All-American: Tupelo can use award for leverage

By Emily Le Coz/NEMS Daily Journal

TUPELO – Yay. Tupelo won its forth All-America City Award. What an honor. What a feat.
Um, what exactly does it all mean?
According to Mayor Jack Reed Jr., earning one of the 10 annual designations from the National League of Cities is the municipal equivalent of “winning a national championship.”
“It’s something Tupelo will absolutely be able to market and use,” Reed said. “It’s like the hospital winning the Baldrige award. The ripple effect of this will be felt for a long time.”
Tupelo received the honor Friday in Kansas City, Mo., where its team of delegates had spent the week competing against 25 other finalists. Each had been picked from hundreds of hopefuls during the first phase of the competition in April. Communities that made the cut had described their solutions to three community challenges.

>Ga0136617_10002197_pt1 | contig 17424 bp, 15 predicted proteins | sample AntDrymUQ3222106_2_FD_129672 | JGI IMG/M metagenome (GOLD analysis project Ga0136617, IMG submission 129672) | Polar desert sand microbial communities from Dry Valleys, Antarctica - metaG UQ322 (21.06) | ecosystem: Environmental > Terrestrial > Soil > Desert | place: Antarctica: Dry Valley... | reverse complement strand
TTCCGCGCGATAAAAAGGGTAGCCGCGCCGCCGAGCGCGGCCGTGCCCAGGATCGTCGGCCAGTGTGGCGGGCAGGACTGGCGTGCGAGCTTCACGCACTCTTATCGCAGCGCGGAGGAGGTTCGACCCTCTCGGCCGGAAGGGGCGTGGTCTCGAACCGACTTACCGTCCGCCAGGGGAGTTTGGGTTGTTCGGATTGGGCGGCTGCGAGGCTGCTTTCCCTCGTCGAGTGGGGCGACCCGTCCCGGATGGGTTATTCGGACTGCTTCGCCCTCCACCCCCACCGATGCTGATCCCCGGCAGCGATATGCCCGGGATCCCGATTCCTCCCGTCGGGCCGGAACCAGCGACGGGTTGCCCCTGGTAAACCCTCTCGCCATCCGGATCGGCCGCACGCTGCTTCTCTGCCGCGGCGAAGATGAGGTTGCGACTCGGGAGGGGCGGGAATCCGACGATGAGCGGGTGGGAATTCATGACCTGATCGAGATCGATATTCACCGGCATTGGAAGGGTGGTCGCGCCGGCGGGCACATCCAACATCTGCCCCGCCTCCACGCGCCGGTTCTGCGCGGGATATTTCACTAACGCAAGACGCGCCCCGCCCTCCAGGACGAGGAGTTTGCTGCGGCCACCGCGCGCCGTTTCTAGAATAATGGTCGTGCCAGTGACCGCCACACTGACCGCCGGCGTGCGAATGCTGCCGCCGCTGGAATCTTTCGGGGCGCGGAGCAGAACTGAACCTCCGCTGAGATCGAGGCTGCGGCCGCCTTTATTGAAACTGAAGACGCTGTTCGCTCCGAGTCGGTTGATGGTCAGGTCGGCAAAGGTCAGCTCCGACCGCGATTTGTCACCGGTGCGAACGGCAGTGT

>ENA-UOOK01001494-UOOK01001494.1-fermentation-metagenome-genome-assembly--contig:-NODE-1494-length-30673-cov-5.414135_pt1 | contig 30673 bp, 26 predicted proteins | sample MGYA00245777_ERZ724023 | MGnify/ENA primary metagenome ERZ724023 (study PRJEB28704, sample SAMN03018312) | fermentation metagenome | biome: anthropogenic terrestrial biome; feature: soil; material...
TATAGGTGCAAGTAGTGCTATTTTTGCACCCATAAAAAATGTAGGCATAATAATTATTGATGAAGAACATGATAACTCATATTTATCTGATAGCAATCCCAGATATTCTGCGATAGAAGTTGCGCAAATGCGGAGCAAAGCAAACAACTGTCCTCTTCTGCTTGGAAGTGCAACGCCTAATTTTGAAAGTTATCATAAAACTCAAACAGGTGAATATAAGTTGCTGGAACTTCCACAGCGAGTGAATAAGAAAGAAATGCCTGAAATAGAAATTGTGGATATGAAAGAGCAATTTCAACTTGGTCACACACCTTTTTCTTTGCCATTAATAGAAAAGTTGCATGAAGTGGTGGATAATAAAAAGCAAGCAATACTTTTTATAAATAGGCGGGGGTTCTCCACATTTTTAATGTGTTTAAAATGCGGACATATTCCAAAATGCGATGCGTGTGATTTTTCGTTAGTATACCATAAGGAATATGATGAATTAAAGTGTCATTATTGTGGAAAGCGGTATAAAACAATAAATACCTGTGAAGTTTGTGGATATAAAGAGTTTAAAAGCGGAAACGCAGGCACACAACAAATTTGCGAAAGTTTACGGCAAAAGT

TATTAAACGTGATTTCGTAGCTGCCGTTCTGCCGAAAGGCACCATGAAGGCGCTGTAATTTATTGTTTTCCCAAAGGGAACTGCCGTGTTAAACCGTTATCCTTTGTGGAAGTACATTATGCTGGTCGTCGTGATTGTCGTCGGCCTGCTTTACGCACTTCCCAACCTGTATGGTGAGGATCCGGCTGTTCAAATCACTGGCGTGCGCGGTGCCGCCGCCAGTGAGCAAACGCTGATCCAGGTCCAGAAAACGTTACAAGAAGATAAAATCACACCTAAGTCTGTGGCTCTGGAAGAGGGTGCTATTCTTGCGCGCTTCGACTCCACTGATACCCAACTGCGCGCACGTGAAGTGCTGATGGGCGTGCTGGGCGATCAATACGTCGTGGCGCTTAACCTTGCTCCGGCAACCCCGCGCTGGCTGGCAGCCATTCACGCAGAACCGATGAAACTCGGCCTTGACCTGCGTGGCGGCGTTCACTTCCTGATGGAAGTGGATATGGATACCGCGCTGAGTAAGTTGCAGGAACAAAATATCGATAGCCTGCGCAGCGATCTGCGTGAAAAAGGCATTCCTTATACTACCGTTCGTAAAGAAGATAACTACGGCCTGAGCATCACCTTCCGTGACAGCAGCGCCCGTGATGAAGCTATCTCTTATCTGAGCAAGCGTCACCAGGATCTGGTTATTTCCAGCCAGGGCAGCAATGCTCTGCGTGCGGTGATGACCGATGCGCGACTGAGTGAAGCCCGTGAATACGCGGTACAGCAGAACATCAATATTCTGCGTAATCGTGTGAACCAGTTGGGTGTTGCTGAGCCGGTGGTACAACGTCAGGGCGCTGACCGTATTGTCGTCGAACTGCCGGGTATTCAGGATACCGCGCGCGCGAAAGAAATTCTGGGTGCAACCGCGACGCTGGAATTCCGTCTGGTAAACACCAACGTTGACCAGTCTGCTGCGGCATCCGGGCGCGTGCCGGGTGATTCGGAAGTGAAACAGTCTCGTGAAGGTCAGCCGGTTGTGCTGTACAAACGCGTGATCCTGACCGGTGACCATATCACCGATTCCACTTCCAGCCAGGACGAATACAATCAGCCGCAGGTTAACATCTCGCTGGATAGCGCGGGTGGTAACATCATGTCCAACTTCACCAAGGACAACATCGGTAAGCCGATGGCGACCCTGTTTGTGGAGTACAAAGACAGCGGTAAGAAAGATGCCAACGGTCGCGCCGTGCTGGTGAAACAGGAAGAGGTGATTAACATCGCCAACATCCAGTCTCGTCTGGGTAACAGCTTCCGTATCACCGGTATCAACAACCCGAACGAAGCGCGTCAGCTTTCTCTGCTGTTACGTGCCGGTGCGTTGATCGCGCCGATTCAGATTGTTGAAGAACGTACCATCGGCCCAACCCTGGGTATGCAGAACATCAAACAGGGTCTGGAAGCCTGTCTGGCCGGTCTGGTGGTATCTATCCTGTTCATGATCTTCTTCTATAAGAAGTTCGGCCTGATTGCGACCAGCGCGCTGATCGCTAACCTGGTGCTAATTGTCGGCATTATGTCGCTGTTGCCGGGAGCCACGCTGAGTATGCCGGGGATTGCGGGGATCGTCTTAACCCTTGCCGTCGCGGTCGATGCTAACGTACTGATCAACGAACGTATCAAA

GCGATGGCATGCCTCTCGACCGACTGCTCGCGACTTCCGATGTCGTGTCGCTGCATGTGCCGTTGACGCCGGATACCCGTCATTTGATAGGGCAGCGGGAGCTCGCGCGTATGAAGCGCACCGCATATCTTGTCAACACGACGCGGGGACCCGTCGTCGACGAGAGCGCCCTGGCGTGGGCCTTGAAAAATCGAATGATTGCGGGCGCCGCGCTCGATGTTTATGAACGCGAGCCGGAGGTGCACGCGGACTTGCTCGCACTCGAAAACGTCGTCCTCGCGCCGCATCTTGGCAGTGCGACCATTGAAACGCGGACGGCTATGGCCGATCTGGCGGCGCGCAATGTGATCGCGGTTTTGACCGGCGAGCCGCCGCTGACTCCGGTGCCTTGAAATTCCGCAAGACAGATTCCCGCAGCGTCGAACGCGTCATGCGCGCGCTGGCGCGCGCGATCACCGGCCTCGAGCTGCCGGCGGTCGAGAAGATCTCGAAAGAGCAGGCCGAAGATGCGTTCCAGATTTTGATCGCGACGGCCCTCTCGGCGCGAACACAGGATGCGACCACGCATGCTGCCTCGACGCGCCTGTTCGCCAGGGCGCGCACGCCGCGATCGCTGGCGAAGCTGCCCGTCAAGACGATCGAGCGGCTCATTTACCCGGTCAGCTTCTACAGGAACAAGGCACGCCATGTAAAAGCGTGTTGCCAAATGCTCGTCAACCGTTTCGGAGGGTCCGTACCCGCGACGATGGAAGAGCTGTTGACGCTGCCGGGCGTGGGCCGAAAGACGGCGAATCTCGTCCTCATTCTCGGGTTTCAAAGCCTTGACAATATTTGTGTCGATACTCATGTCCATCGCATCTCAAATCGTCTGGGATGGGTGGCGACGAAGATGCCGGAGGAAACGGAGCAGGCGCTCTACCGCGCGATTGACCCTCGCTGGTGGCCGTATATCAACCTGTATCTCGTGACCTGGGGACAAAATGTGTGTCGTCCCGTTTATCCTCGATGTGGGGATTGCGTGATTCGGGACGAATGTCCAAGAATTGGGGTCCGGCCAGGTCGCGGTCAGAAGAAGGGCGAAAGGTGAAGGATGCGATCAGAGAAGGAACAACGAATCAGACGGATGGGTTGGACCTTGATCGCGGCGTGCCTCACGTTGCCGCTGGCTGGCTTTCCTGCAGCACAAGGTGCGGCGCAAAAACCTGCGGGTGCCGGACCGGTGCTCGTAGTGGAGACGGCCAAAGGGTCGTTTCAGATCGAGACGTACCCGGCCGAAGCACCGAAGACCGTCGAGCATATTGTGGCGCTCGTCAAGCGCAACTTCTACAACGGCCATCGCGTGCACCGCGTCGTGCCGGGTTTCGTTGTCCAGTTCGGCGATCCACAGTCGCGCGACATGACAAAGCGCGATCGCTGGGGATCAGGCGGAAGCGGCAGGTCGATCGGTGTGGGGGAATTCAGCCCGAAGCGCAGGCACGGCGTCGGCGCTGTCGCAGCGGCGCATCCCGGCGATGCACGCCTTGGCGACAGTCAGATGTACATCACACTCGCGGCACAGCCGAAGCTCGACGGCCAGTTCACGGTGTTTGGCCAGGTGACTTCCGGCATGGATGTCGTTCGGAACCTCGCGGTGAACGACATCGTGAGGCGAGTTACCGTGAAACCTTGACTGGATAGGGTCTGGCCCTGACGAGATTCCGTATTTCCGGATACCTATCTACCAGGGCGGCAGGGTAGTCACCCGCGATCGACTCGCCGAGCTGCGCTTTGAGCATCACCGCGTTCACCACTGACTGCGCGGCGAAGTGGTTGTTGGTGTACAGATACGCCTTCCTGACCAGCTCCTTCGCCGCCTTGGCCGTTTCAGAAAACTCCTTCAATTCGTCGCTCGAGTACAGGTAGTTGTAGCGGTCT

Tupelo chose the revitalization of its former fairgrounds into downtown’s new Fairpark District, the innovative care of senior citizens at the Green Houses at Traceway; and the tackling of childhood obesity and learning problems through the Mayor’s Task Forces on Education and Health.
For its previous win, in 1999, Tupelo had highlighted the Lee County Families First initiative, the Good Samaritan Free Clinic, and the Historic Downtown Neighborhood revitalization.
“I facilitated that competition, so when I came back after we won, I really pushed the recognition,” said Zell Long, a former city employee and current chief professional officer of the Boys amp& Girls Clubs of North Mississippi.
“We got the logo painted at the water tower and started using it on the city letterhead and put it up on the street signs,” she said. “It expresses pride in the community.”